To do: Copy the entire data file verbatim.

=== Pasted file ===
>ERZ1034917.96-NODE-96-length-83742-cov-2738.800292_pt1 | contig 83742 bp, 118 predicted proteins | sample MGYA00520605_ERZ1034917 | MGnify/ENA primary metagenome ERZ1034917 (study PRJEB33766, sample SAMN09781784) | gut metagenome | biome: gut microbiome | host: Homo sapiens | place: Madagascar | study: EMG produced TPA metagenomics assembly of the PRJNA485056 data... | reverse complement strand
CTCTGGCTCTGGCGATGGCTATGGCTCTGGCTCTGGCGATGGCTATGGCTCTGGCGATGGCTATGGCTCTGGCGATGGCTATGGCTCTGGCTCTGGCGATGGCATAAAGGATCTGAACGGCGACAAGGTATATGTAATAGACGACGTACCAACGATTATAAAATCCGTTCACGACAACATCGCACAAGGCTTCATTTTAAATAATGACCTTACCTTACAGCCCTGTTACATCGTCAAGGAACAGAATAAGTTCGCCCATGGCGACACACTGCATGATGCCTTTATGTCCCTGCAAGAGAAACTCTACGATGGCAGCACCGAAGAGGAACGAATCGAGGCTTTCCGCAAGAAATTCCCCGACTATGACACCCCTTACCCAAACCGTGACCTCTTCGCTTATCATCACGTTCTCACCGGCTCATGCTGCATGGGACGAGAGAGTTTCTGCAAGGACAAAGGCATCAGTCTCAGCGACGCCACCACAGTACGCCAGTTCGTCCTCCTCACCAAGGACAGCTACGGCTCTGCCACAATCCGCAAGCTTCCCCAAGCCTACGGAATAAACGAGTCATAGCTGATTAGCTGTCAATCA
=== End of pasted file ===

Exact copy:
>ERZ1034917.96-NODE-96-length-83742-cov-2738.800292_pt1 | contig 83742 bp, 118 predicted proteins | sample MGYA00520605_ERZ1034917 | MGnify/ENA primary metagenome ERZ1034917 (study PRJEB33766, sample SAMN09781784) | gut metagenome | biome: gut microbiome | host: Homo sapiens | place: Madagascar | study: EMG produced TPA metagenomics assembly of the PRJNA485056 data... | reverse complement strand
CTCTGGCTCTGGCGATGGCTATGGCTCTGGCTCTGGCGATGGCTATGGCTCTGGCGATGGCTATGGCTCTGGCGATGGCTATGGCTCTGGCTCTGGCGATGGCATAAAGGATCTGAACGGCGACAAGGTATATGTAATAGACGACGTACCAACGATTATAAAATCCGTTCACGACAACATCGCACAAGGCTTCATTTTAAATAATGACCTTACCTTACAGCCCTGTTACATCGTCAAGGAACAGAATAAGTTCGCCCATGGCGACACACTGCATGATGCCTTTATGTCCCTGCAAGAGAAACTCTACGATGGCAGCACCGAAGAGGAACGAATCGAGGCTTTCCGCAAGAAATTCCCCGACTATGACACCCCTTACCCAAACCGTGACCTCTTCGCTTATCATCACGTTCTCACCGGCTCATGCTGCATGGGACGAGAGAGTTTCTGCAAGGACAAAGGCATCAGTCTCAGCGACGCCACCACAGTACGCCAGTTCGTCCTCCTCACCAAGGACAGCTACGGCTCTGCCACAATCCGCAAGCTTCCCCAAGCCTACGGAATAAACGAGTCATAGCTGATTAGCTGTCAATCA